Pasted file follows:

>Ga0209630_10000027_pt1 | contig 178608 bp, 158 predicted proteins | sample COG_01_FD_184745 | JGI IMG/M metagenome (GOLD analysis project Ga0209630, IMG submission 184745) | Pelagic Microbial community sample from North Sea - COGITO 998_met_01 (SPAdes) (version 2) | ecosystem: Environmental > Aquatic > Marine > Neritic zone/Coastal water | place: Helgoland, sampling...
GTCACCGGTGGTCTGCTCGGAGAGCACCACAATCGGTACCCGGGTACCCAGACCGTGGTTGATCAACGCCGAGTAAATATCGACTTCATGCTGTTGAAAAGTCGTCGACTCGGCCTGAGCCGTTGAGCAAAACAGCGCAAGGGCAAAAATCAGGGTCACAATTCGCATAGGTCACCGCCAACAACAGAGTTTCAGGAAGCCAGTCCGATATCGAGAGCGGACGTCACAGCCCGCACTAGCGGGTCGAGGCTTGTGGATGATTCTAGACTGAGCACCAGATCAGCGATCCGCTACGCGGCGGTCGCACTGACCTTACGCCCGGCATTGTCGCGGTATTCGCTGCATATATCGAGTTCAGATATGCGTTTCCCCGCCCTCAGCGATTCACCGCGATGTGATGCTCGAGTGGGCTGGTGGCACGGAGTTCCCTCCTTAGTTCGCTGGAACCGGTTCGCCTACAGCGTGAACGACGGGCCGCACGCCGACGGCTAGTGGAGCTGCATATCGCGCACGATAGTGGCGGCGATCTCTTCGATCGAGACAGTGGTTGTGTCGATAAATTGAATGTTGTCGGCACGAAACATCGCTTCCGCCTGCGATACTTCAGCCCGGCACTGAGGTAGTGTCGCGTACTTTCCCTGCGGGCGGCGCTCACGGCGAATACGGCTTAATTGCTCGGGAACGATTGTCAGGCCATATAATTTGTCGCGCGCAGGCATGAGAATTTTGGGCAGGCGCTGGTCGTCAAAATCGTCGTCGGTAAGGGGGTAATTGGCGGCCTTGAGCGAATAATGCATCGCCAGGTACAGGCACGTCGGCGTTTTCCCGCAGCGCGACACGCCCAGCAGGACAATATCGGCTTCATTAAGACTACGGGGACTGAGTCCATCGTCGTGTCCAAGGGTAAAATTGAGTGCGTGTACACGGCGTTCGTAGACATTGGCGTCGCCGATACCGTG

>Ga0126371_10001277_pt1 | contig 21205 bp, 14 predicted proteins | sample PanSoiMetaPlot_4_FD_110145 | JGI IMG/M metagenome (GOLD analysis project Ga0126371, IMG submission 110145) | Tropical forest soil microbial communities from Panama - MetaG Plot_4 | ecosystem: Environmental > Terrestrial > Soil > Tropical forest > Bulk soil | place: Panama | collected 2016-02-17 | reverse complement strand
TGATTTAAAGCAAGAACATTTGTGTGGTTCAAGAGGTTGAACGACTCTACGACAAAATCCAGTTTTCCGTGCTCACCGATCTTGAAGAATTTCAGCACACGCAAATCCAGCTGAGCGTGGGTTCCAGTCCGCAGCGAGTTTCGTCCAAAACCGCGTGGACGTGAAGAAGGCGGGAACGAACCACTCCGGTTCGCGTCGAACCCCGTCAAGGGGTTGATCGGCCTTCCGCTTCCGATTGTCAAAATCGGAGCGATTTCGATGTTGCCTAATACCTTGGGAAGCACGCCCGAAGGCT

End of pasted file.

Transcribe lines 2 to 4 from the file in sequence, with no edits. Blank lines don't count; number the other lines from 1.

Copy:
GTCACCGGTGGTCTGCTCGGAGAGCACCACAATCGGTACCCGGGTACCCAGACCGTGGTTGATCAACGCCGAGTAAATATCGACTTCATGCTGTTGAAAAGTCGTCGACTCGGCCTGAGCCGTTGAGCAAAACAGCGCAAGGGCAAAAATCAGGGTCACAATTCGCATAGGTCACCGCCAACAACAGAGTTTCAGGAAGCCAGTCCGATATCGAGAGCGGACGTCACAGCCCGCACTAGCGGGTCGAGGCTTGTGGATGATTCTAGACTGAGCACCAGATCAGCGATCCGCTACGCGGCGGTCGCACTGACCTTACGCCCGGCATTGTCGCGGTATTCGCTGCATATATCGAGTTCAGATATGCGTTTCCCCGCCCTCAGCGATTCACCGCGATGTGATGCTCGAGTGGGCTGGTGGCACGGAGTTCCCTCCTTAGTTCGCTGGAACCGGTTCGCCTACAGCGTGAACGACGGGCCGCACGCCGACGGCTAGTGGAGCTGCATATCGCGCACGATAGTGGCGGCGATCTCTTCGATCGAGACAGTGGTTGTGTCGATAAATTGAATGTTGTCGGCACGAAACATCGCTTCCGCCTGCGATACTTCAGCCCGGCACTGAGGTAGTGTCGCGTACTTTCCCTGCGGGCGGCGCTCACGGCGAATACGGCTTAATTGCTCGGGAACGATTGTCAGGCCATATAATTTGTCGCGCGCAGGCATGAGAATTTTGGGCAGGCGCTGGTCGTCAAAATCGTCGTCGGTAAGGGGGTAATTGGCGGCCTTGAGCGAATAATGCATCGCCAGGTACAGGCACGTCGGCGTTTTCCCGCAGCGCGACACGCCCAGCAGGACAATATCGGCTTCATTAAGACTACGGGGACTGAGTCCATCGTCGTGTCCAAGGGTAAAATTGAGTGCGTGTACACGGCGTTCGTAGACATTGGCGTCGCCGATACCGTG

>Ga0126371_10001277_pt1 | contig 21205 bp, 14 predicted proteins | sample PanSoiMetaPlot_4_FD_110145 | JGI IMG/M metagenome (GOLD analysis project Ga0126371, IMG submission 110145) | Tropical forest soil microbial communities from Panama - MetaG Plot_4 | ecosystem: Environmental > Terrestrial > Soil > Tropical forest > Bulk soil | place: Panama | collected 2016-02-17 | reverse complement strand
TGATTTAAAGCAAGAACATTTGTGTGGTTCAAGAGGTTGAACGACTCTACGACAAAATCCAGTTTTCCGTGCTCACCGATCTTGAAGAATTTCAGCACACGCAAATCCAGCTGAGCGTGGGTTCCAGTCCGCAGCGAGTTTCGTCCAAAACCGCGTGGACGTGAAGAAGGCGGGAACGAACCACTCCGGTTCGCGTCGAACCCCGTCAAGGGGTTGATCGGCCTTCCGCTTCCGATTGTCAAAATCGGAGCGATTTCGATGTTGCCTAATACCTTGGGAAGCACGCCCGAAGGCT